(Beijing Review) A post on social media demonstrating a string of falsehoods published in Chinese textbooks currently used in primary schools has recently gone viral. One example is a story titled Young Thomas Edison Saved His Mother, which appears in textbooks for second grade primary school students. According to the story, when Edison was 7, his mother suffered from acute appendicitis and needed a surgical operation. However, the operation could not start since the light in their home was too dim. Edison used several mirrors to reflect the light from oil lamps so that the doctor could go through with the operation. To begin with, there are no records of appendicitis operations having taken place during Edison's time. Furthermore, such action would not achieve the desired lighting effect.
Another story about George Washington claims that he damaged his family's cherry tree. The fictitious fable goes on to explain that since the tree in question was his father's favorite, Washington was so scared that he hid in the house. But he eventually confessed to his father, who then praised him for his honesty. The source of the myth can be traced to Mason Locke Weems, who wrote the apocryphal anecdote in his biography of Washington published in 1809.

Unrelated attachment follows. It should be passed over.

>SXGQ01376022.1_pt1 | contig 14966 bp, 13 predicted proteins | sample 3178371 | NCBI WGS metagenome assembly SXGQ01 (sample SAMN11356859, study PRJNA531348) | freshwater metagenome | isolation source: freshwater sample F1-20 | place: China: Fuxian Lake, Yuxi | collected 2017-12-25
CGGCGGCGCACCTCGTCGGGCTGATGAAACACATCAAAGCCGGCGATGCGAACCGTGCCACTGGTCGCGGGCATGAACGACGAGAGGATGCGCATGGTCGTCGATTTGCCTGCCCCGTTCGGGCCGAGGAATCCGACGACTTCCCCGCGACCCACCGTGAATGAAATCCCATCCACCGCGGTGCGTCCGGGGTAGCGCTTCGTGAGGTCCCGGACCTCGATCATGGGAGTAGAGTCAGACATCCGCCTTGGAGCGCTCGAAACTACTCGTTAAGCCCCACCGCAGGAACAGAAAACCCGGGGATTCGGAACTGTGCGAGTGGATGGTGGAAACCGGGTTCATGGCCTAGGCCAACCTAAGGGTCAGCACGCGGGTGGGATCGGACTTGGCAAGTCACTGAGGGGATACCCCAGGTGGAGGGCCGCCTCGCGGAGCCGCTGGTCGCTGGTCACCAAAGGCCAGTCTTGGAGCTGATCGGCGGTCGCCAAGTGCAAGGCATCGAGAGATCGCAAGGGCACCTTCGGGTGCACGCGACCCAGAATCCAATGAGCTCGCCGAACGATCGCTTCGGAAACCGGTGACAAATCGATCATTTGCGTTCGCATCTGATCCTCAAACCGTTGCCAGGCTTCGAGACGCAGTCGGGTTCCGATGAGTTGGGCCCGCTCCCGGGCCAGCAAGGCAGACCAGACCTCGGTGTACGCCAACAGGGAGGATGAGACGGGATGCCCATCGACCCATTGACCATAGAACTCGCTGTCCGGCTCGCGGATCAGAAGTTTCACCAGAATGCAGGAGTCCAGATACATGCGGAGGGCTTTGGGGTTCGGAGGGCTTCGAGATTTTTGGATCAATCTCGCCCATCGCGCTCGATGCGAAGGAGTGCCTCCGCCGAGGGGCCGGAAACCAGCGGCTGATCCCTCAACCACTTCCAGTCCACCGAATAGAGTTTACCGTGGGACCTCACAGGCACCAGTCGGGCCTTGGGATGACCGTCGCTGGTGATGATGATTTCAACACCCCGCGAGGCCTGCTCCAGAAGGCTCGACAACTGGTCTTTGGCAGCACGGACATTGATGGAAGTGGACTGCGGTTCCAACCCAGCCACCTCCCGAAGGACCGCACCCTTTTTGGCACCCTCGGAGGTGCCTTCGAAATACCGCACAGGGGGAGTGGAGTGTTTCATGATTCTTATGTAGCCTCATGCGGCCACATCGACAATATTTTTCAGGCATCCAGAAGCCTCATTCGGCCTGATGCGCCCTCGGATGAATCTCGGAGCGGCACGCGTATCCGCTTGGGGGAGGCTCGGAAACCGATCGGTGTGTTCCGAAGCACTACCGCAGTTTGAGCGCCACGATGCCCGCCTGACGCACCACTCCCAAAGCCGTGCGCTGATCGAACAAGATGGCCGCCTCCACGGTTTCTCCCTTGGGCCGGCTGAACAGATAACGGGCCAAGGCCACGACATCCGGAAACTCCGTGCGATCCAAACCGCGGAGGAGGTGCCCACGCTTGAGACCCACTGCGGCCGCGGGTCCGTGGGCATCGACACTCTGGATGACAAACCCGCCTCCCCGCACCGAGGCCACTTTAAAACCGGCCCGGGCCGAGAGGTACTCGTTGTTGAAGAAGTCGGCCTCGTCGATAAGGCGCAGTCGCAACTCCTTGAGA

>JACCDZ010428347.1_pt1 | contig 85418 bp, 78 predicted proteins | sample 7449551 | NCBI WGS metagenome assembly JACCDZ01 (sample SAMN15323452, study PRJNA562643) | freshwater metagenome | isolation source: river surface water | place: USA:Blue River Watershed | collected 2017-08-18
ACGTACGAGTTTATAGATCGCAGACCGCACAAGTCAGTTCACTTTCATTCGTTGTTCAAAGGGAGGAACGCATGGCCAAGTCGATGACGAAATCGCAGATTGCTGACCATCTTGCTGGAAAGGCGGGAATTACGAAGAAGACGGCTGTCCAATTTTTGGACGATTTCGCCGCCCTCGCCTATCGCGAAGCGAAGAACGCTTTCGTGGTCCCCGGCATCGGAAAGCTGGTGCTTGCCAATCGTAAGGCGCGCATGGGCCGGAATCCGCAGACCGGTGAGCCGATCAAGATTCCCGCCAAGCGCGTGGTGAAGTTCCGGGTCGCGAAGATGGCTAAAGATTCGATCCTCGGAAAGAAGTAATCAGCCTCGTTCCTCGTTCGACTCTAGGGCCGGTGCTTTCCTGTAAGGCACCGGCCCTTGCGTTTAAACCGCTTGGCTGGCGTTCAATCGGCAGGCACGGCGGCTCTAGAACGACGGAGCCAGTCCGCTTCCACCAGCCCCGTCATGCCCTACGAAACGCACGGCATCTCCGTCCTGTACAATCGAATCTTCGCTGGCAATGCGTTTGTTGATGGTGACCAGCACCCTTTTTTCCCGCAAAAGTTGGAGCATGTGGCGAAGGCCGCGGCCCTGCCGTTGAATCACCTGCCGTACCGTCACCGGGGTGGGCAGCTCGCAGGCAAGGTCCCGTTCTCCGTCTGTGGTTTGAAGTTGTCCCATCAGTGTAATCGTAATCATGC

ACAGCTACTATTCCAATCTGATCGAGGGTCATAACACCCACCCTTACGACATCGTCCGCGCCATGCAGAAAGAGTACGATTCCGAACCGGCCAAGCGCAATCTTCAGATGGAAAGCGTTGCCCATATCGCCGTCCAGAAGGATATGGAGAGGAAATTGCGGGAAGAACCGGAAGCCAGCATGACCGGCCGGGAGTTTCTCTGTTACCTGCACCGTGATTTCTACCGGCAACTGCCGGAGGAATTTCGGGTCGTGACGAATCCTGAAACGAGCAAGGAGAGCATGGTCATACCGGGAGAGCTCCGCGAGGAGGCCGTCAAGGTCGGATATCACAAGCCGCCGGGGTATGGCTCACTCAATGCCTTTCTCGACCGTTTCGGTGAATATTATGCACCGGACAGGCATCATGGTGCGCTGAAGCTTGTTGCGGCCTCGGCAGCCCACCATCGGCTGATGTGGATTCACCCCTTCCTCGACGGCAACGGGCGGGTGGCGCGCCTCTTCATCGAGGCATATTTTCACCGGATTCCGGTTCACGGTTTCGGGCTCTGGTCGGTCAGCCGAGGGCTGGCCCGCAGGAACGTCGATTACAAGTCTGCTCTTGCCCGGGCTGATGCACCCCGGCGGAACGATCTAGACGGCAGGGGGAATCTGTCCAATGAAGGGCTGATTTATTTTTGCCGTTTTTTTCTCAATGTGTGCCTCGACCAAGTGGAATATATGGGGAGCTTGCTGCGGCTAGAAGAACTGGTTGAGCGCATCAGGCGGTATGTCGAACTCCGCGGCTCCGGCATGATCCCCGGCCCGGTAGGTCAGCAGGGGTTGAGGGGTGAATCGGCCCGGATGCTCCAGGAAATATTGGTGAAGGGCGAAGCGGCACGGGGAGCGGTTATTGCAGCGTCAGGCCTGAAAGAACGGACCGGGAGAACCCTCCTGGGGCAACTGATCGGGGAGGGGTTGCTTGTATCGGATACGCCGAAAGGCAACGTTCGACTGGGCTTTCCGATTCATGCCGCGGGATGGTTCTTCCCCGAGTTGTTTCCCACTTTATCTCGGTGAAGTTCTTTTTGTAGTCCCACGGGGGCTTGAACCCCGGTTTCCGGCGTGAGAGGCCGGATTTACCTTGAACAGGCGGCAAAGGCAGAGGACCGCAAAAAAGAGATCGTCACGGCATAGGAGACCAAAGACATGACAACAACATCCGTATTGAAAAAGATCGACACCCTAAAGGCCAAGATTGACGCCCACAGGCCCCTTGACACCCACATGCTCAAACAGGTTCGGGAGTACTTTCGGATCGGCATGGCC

Some argue that textbooks are not supposed to convey phony stories related to real historical figures, as they may have a negative impact on children. However, some proponents claim that a lot of stories in textbooks are fabricated, such as fables and fairy tales. They argue that those texts are fine as long as they deliver positive messages, since they are not history books.